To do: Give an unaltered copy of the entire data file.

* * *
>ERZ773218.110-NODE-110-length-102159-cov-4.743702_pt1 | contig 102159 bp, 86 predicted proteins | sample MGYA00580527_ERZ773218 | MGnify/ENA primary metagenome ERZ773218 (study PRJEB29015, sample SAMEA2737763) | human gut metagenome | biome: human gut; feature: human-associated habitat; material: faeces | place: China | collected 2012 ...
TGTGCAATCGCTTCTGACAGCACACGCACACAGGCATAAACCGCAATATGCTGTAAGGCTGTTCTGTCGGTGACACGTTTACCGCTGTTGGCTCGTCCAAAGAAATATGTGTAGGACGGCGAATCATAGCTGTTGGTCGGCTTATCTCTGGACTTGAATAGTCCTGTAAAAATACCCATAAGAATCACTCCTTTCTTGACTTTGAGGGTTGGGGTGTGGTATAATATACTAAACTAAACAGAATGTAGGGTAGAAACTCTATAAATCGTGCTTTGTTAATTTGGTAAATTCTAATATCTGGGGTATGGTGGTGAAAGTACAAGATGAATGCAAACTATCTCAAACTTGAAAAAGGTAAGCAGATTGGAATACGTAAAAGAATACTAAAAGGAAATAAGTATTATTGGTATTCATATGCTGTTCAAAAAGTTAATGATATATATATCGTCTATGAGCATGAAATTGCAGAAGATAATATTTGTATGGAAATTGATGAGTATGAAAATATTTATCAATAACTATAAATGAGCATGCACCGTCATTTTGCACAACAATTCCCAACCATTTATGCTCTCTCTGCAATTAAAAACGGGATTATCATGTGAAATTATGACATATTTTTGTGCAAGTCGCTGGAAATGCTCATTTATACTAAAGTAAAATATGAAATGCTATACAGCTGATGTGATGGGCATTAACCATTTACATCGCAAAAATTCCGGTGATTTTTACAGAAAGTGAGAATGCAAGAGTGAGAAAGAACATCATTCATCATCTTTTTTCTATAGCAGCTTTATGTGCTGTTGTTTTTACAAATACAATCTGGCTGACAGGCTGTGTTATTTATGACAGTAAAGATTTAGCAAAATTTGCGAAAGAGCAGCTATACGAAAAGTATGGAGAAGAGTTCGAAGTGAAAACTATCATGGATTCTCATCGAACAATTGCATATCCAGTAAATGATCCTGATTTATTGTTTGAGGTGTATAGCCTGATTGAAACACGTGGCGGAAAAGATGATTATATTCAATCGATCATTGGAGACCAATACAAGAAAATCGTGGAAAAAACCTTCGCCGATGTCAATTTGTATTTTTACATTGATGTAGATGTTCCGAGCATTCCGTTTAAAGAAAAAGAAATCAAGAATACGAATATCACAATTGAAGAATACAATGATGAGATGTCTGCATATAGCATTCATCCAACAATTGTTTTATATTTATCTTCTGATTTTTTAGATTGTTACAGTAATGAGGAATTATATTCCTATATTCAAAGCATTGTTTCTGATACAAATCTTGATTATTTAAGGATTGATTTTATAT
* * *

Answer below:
>ERZ773218.110-NODE-110-length-102159-cov-4.743702_pt1 | contig 102159 bp, 86 predicted proteins | sample MGYA00580527_ERZ773218 | MGnify/ENA primary metagenome ERZ773218 (study PRJEB29015, sample SAMEA2737763) | human gut metagenome | biome: human gut; feature: human-associated habitat; material: faeces | place: China | collected 2012 ...
TGTGCAATCGCTTCTGACAGCACACGCACACAGGCATAAACCGCAATATGCTGTAAGGCTGTTCTGTCGGTGACACGTTTACCGCTGTTGGCTCGTCCAAAGAAATATGTGTAGGACGGCGAATCATAGCTGTTGGTCGGCTTATCTCTGGACTTGAATAGTCCTGTAAAAATACCCATAAGAATCACTCCTTTCTTGACTTTGAGGGTTGGGGTGTGGTATAATATACTAAACTAAACAGAATGTAGGGTAGAAACTCTATAAATCGTGCTTTGTTAATTTGGTAAATTCTAATATCTGGGGTATGGTGGTGAAAGTACAAGATGAATGCAAACTATCTCAAACTTGAAAAAGGTAAGCAGATTGGAATACGTAAAAGAATACTAAAAGGAAATAAGTATTATTGGTATTCATATGCTGTTCAAAAAGTTAATGATATATATATCGTCTATGAGCATGAAATTGCAGAAGATAATATTTGTATGGAAATTGATGAGTATGAAAATATTTATCAATAACTATAAATGAGCATGCACCGTCATTTTGCACAACAATTCCCAACCATTTATGCTCTCTCTGCAATTAAAAACGGGATTATCATGTGAAATTATGACATATTTTTGTGCAAGTCGCTGGAAATGCTCATTTATACTAAAGTAAAATATGAAATGCTATACAGCTGATGTGATGGGCATTAACCATTTACATCGCAAAAATTCCGGTGATTTTTACAGAAAGTGAGAATGCAAGAGTGAGAAAGAACATCATTCATCATCTTTTTTCTATAGCAGCTTTATGTGCTGTTGTTTTTACAAATACAATCTGGCTGACAGGCTGTGTTATTTATGACAGTAAAGATTTAGCAAAATTTGCGAAAGAGCAGCTATACGAAAAGTATGGAGAAGAGTTCGAAGTGAAAACTATCATGGATTCTCATCGAACAATTGCATATCCAGTAAATGATCCTGATTTATTGTTTGAGGTGTATAGCCTGATTGAAACACGTGGCGGAAAAGATGATTATATTCAATCGATCATTGGAGACCAATACAAGAAAATCGTGGAAAAAACCTTCGCCGATGTCAATTTGTATTTTTACATTGATGTAGATGTTCCGAGCATTCCGTTTAAAGAAAAAGAAATCAAGAATACGAATATCACAATTGAAGAATACAATGATGAGATGTCTGCATATAGCATTCATCCAACAATTGTTTTATATTTATCTTCTGATTTTTTAGATTGTTACAGTAATGAGGAATTATATTCCTATATTCAAAGCATTGTTTCTGATACAAATCTTGATTATTTAAGGATTGATTTTATAT